Digital SLR Photography - - Front Page - Test: DANIEL LEZANO


Guide Price: £ 649 ( body- only)/£ 729 ( with 18- 55mm) Im­age sen­sor: APS- C CMOS ( 23.5x15.6mm) Res­o­lu­tion: 24.2- megapix­els Max­i­mum im­age res­o­lu­tion: 6000x4000 pix­els AF sys­tem: Multi- CAM 4800DX AF sen­sor mod­ule. Uses 39 AF points ( in­clud­ing nine cross- type sen­sors) Me­ter­ing sys­tem: TTL us­ing 2016- pixel RGB sen­sor Me­ter­ing pat­terns: Ma­trix, spot & cen­tre- weighted ISO range: ISO 100- 25600 plus Auto Shut­ter speeds: 1/ 4000sec- 30 sec­onds & Bulb/ Time In­te­gral flash: Guide Num­ber: 12 ( ISO 100, m) Frame rate: Five frames- per- sec­ond Stor­age: SD ( SDHC/ XC) Size: 124x97x70mm Weight: 465g ( in­clud­ing bat­tery & card) Web­site: www. nikon. co. uk

THE EN­TRY- LEVEL sec­tor of the mar­ket is an in­creas­ingly com­pet­i­tive one. Ev­ery cam­era brand is des­per­ate to ac­quire new users as once they've in­vested in a sys­tem, chances are they're less likely to switch to an­other in the fu­ture. With the ad­vent of mir­ror­less mod­els, dig­i­tal SLR man­u­fac­tur­ers have even more ri­vals to con­tend with. This has meant that, when a new model ar­rives, it's ei­ther a re­fine­ment of an ex­ist­ing model or a to­tally new cam­era. In the case of the new Nikon D5600, the for­mer de­scrip­tion is true.

The Nikon D5000- se­ries has been around since 2009, pro­vid­ing novice pho­tog­ra­phers with a more ro­bust and bet­ter- spec­i­fied op­tion to the bud­get D3000- se­ries. The last model in the se­ries was the D5500, re­leased in 2015 and scor­ing a 90% Best Buy award when re­viewed in our May 2015 is­sue.

As we'll re­veal as we run through the test, there isn't a huge dif­fer­ence be­tween the han­dling, range of fea­tures and per­for­mance of the Nikon D5600 com­pared to its pre­de­ces­sor, which isn't such a neg­a­tive con­sid­er­ing how good the older model is. The big­gest change is the ad­di­tion of Snap­bridge con­nec­tiv­ity, al­low­ing the cam­era to stay con­nected to your smart­phone/ tablet via the Nikon Snap­bridge app ( see panel). The D5500 lacked this fa­cil­ity, although it did of­fer Wi- Fi and NFC. So has this and the other changes brought the D5600 up to speed? Let's find out.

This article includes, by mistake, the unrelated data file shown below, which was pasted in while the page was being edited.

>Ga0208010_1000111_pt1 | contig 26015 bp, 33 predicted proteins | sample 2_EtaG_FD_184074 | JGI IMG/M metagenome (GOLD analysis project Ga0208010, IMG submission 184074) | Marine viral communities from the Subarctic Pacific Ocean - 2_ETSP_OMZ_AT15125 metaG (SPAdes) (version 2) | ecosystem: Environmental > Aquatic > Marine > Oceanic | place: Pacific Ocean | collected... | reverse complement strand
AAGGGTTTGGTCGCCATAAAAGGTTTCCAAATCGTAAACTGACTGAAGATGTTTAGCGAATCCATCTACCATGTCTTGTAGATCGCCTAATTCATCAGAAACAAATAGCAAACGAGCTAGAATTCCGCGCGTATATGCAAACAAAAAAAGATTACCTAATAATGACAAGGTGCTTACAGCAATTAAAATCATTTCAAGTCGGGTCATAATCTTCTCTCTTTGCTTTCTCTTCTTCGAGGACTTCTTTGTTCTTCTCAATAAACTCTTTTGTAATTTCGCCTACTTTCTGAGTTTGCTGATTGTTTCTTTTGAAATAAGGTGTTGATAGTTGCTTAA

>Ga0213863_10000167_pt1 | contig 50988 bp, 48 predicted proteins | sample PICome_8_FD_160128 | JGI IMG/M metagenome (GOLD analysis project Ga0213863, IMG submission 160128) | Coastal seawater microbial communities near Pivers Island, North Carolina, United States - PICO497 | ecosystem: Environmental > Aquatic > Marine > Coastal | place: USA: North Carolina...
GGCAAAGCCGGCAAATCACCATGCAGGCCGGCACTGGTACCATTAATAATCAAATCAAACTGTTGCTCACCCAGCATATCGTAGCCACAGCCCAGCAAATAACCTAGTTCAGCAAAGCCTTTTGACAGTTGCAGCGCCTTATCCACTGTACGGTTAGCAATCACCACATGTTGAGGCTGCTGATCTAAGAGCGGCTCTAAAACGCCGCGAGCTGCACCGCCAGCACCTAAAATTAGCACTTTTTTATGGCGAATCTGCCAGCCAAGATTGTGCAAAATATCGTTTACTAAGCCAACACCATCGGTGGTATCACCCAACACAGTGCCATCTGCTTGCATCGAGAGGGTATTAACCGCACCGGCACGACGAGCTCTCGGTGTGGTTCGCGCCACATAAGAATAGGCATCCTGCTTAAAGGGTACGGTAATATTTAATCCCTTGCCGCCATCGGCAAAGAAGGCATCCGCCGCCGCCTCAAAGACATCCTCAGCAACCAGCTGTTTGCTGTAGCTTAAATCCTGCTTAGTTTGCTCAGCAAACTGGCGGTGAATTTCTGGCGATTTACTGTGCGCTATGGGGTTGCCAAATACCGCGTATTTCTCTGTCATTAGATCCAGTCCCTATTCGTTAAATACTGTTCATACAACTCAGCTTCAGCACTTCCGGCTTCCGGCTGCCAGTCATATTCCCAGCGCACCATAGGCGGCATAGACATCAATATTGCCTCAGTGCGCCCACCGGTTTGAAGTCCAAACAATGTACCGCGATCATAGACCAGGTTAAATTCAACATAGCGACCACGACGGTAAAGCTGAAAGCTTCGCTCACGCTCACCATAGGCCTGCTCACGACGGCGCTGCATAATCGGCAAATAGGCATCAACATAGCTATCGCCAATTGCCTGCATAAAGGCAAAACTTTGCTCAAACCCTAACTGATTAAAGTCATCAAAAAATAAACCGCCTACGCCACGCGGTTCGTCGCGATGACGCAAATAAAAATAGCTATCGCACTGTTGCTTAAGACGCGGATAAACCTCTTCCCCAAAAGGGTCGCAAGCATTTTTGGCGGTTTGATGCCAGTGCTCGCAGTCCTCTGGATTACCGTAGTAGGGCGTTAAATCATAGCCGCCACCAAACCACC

The first thing that strikes you about the D5600 is its size and weight – it's a very com­pact unit and at 465 grams ( with bat­tery and card), is ex­tremely light­weight. While these char­ac­ter­is­tics usu­ally re­sult in the cam­era feel­ing a lit­tle cheap and plas­tic, that's not the case with the D5600, which feels nicely put to­gether. The pro­nounced hand­grip and rub­berised pan­els al­lows it to be se­curely held and it's pos­si­ble to use it one- handed with­out any ma­jor is­sues.

Due to the cam­era's shape, with its off- cen­tre lens mount, the ma­jor­ity of func­tion but­tons and di­als are lo­cated on the right- side of the body. With the D5600 aimed at rel­a­tive new­com­ers, there aren't too many but­tons to get used to and ev­ery­thing is clearly marked, so if you're look­ing for a user- friendly model this one fits the brief nicely. It's also aided by a va­ri­ety of ac­cess points to key func­tions – along with the Menu but­ton, there is an i ( info) but­ton that brings up a num­ber of vari­ables on the screen. These can be high­lighted via the four- way con­troller or can be se­lected us­ing the touch­screen fa­cil­ity. This lat­ter op­tion is made all the more eas­ier by the qual­ity of the 1,037,000- dot screen and the size of the LCD mon­i­tor ( 3.2in), along with the ex­cel­lent de­sign of the on- screen read­out. An­other bonus of the mon­i­tor is that it sits on a swivel hinge, which al­lows it to be po­si­tioned at a va­ri­ety of an­gles – use­ful for chang­ing vari­ables as well as for com­pos­ing images.